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From: "John Jardine"
Subject: Re: Comb/Harmonic Generators
Date: Thu, 5 Dec 2002 23:35:41 -0000
NNTP-Posting-Date: 5 Dec 2002 23:23:28 GMT
X-Newsreader: Microsoft Outlook Express 5.00.2615.200
Glen Walpert wrote in message
> In article , "John Jardine"
> >Vance wrote in message
> >> Howdy,
> >> Please forgive the dual post - I'm not familiar with the traffic.
> >> I'm from Picosecond Pulse Labs and we've cobbled together a comb
> >> generator which displays some very interesting characteristics. I'm
> >> making this post for a little market feedback, as we're not systems
> >> designers who use these components.
> >> These devices are not SRD based, so they're not tuned. This means
> >> their input frequency can vary - like 500Mhz to 15Ghz. The harmonic
> >> content is quite strong due to some proprietary technology and we see
> >> more than -10dmb at 40Ghz for a 2Ghz, +10dbm input. The device
> >> consumes about 1.4W.
> >> My questions are these: Are these three characteristics (variable
> >> input, input frequencies to 15Ghz, and significantly higher harmonic
> >> power) of significant value to designers? Are there other
> >> alternatives? Does this enable other trade offs in the design?
> >> Thanks for your feedback.
> >> Vance
> >What's "SRD"
> Step Recovery Diode
> >Otherwise, sounds to me like you've invented a diode ;-)
> No, they have invented a non-linear transmission line edge compressor!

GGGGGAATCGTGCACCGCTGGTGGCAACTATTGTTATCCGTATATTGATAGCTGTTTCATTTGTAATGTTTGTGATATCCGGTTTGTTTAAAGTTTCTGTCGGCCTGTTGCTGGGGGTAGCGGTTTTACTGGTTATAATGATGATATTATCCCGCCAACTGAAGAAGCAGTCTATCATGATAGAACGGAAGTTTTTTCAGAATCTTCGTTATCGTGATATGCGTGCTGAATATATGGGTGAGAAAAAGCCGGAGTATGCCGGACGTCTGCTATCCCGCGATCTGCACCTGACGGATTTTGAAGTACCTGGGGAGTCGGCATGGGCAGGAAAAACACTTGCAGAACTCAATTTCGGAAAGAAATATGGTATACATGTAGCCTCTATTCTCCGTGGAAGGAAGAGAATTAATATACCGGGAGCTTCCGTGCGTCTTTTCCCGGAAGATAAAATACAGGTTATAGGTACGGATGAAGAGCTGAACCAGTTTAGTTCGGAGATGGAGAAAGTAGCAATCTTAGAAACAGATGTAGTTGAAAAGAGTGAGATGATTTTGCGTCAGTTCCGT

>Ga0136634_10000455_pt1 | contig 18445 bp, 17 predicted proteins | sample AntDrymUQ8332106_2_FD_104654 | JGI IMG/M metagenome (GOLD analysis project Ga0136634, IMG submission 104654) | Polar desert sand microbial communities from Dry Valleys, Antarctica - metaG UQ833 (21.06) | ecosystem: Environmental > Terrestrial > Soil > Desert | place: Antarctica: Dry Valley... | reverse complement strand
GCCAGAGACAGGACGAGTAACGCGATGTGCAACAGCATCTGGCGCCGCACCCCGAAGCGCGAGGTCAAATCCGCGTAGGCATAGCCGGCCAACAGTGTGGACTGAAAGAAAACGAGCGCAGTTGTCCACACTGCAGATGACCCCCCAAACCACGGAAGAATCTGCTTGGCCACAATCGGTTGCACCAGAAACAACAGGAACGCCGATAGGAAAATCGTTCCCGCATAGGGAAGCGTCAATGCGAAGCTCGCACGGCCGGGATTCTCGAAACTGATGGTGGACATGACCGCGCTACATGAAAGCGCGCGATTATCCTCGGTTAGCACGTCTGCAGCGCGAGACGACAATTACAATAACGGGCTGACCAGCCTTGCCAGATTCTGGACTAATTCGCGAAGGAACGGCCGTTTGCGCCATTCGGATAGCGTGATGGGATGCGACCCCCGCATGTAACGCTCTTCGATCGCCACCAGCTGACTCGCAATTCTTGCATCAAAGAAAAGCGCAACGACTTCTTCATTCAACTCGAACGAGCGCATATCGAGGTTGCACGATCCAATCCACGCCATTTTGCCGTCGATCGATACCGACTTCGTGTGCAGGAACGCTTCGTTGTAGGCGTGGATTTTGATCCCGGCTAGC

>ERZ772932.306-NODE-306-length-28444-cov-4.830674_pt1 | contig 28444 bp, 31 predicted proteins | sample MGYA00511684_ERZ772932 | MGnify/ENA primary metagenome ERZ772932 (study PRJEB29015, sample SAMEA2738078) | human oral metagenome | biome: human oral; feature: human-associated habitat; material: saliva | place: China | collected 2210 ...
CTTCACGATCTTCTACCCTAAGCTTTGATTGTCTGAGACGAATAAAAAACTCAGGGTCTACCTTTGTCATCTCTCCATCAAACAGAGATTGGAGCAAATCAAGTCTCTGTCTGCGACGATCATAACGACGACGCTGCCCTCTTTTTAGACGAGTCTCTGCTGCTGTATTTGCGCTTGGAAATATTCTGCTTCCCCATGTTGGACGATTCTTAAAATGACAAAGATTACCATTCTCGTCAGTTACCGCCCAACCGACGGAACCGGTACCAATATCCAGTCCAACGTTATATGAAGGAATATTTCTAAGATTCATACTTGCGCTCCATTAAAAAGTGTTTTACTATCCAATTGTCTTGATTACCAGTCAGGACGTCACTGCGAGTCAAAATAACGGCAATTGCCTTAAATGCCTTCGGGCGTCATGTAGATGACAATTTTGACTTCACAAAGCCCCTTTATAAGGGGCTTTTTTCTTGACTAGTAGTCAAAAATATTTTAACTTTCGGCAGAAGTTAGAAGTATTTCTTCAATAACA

> I saw these advertised in one of the trade rags a while ago, and have been
> trying to figure out how they work ever since. My guess is that they work
> a method analogous to accoustic edge compression - the effective
> constant of the transmission line either decreases with increasing voltage
> (for positive edge compression) or increases (for negative edge
> causing the higher voltage parts of the pulse to travel faster (or slower)
> than lower voltage parts. (In sound propogation the higher pressure part
> the wave travels faster than the lower pressure part, an effect only
> observable at high sound pressures when adiabatic compression causes
> significant heating, usually ignored in basic acoustic primers but very
> important in non-linear acoustics.)
> There is a diode built into these transmission lines, and apparently the
> effective dielectric constant of the transmission changes with the bias of
> diodes? Perhaps Vance could tell us something about these?
> Sorry, I can't think of a good use for them at the moment. Interesting
> devices, though.
Glen, Fascinating stuff, thanks for the links. John's soliton description
seems apt. It's a shame the idea can only be effectively realised by
micro-spaced varactors. This 'preferential addition' process seems very
similar to an idea I saw to break a transmission line into a number of
mis-matched segments. If the calculations were made correctly the forward
pulse edge would steepen as intersegment reflections added cumulatively as
the edge travelled along. sort of like how a tsunami is created.
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